In a very real sense this is where liberty and tradition coincide. Most people see tradition and communities based on tradition as conservative organs who are intrinsically resistant to change and ‘science’. And that can sometimes be the case – but they are also extremely valuable at protecting individuals from the overt power of the state which is ever seeking to impose its current political will. There is a tyrannical aspect to social engineering which urgently seeks to impose the latest political fashion on people fueled by the latest research. Rule by state imposed political correctness can be every bit as despotic as rule by gun or army; the difference between denying Jews the right to practice their cultural and religious distinctives and seeking to eliminate the Jews themselves is really only a matter of degree.

There have been many bellwethers of our eroding liberty, and this move by San Franciscois is just the latest. But until we decisively seek to preserve and respect the right of groups to act according to their traditions and beliefs (a right which should be safely ensconced in the 1st amendment) we are going to face increasing intrusion into our lives by the state, and an increasing denial of our basic liberties – and there may be no remedy for this at the ballot box.

Atheism and Sex

May 24, 2011

There is a study currently being touted on the web and in the press that purports to show that atheists have better sex lives than the religious. I first heard about it on a post on Mike’s (a somewhat frequent commenter here) The A-Unicornist where it was titled ‘Atheists have better sex than believers’ – a title, in all fairness, he has backed away from. Nonetheless it provoked a rather lengthy conversation about the veracity of such a poll. I cited a number of readily apparent flaws in the ‘study’. Problems include:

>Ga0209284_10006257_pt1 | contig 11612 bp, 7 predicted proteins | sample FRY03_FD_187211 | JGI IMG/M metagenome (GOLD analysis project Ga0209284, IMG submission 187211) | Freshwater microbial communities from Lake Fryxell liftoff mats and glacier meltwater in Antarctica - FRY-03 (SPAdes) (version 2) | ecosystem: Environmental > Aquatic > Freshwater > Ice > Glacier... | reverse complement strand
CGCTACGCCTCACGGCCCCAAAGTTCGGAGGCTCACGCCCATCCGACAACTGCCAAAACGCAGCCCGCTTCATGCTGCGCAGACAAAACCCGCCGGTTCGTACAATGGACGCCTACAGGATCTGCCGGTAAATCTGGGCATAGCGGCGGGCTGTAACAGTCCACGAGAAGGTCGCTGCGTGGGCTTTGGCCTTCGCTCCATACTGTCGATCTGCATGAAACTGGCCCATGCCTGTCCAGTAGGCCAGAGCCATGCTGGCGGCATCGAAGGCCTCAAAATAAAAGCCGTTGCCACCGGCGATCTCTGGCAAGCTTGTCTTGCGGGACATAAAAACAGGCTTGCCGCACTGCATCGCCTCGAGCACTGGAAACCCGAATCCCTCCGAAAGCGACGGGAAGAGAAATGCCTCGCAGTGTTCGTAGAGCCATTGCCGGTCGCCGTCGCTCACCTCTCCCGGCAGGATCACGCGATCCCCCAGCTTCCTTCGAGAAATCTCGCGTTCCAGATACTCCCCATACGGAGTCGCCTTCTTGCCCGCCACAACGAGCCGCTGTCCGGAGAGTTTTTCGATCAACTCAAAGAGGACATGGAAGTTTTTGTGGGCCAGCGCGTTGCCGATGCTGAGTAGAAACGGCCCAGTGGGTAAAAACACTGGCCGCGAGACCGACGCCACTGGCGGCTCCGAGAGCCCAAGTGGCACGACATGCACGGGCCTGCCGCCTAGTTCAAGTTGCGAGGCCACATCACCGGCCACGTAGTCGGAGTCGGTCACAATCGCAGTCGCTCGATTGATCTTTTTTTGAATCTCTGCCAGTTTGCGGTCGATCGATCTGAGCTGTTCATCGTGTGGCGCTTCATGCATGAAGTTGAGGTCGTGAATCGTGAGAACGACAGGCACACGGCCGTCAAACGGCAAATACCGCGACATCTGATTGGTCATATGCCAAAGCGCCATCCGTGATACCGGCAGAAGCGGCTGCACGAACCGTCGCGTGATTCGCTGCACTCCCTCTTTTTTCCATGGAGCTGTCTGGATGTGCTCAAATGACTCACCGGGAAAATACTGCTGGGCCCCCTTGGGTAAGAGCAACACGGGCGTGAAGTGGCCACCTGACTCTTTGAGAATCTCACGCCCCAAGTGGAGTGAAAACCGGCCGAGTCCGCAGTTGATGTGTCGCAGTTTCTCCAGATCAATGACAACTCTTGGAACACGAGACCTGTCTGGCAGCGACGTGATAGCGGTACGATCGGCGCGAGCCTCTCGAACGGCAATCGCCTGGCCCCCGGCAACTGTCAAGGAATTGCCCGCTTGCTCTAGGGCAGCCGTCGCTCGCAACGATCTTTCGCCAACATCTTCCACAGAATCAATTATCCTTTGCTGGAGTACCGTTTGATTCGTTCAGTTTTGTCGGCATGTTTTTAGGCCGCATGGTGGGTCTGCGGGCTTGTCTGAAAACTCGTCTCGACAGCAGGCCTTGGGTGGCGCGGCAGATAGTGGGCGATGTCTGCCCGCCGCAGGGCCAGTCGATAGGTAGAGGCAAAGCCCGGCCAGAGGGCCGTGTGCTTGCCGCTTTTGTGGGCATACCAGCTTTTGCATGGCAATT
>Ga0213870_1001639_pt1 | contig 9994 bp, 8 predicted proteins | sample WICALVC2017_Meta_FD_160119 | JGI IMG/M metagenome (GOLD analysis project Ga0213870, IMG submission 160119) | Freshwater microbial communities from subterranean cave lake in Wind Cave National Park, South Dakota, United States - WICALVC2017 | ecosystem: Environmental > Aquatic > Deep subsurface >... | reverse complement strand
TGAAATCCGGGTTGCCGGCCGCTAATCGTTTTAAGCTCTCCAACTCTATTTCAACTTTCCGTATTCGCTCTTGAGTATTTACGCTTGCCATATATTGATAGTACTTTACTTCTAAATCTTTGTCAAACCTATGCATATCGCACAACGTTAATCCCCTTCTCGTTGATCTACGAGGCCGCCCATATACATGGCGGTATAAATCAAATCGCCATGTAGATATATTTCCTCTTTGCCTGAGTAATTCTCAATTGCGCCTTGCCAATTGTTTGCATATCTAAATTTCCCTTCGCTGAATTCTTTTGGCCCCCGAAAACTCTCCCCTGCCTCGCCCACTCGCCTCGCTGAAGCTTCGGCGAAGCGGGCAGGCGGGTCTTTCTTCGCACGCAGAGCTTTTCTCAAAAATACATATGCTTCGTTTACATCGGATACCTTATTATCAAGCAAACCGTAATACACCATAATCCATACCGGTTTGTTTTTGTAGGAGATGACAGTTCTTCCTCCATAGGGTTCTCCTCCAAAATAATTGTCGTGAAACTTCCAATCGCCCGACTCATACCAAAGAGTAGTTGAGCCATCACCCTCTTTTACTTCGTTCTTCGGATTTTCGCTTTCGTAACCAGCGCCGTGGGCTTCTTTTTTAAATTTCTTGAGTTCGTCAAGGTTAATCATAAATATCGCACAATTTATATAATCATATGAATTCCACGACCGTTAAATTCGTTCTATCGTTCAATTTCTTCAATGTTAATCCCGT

• The source. Mike makes this out to be an ad hom, but the person conducting the poll (and touting its results) isn’t a university researcher or a professional pollster, he is psychologist Darrel Ray, the New Atheist author of The God Virus. As a poll taker, there is an obvious conflict of interest there – he is looking for an outcome that would cast atheism in a good light (and what better light than great sex!). Now this doesn’t necessarily disqualify his findings, but it does impinge upon him an obligation to demonstrate his bias is corrected for by the polling methodology. As we shall see, no efforts appear to be made in this regard.
  • The group polled is also problematic. To conclude that one group is happier with regard to an aspect of their lives than another, it is probably important to poll members of both groups; that didn’t happen here. The only people polled were atheists, the majority of whom claimed to be members of some former religious group. This is like polling only divorced people about whether they are happier married or unmarried, and concluding people are happier if they are unmarried. They were asked to compare how happy they were with their current sex lives to their sex lives as believers, and most (unsurprisingly) were happier.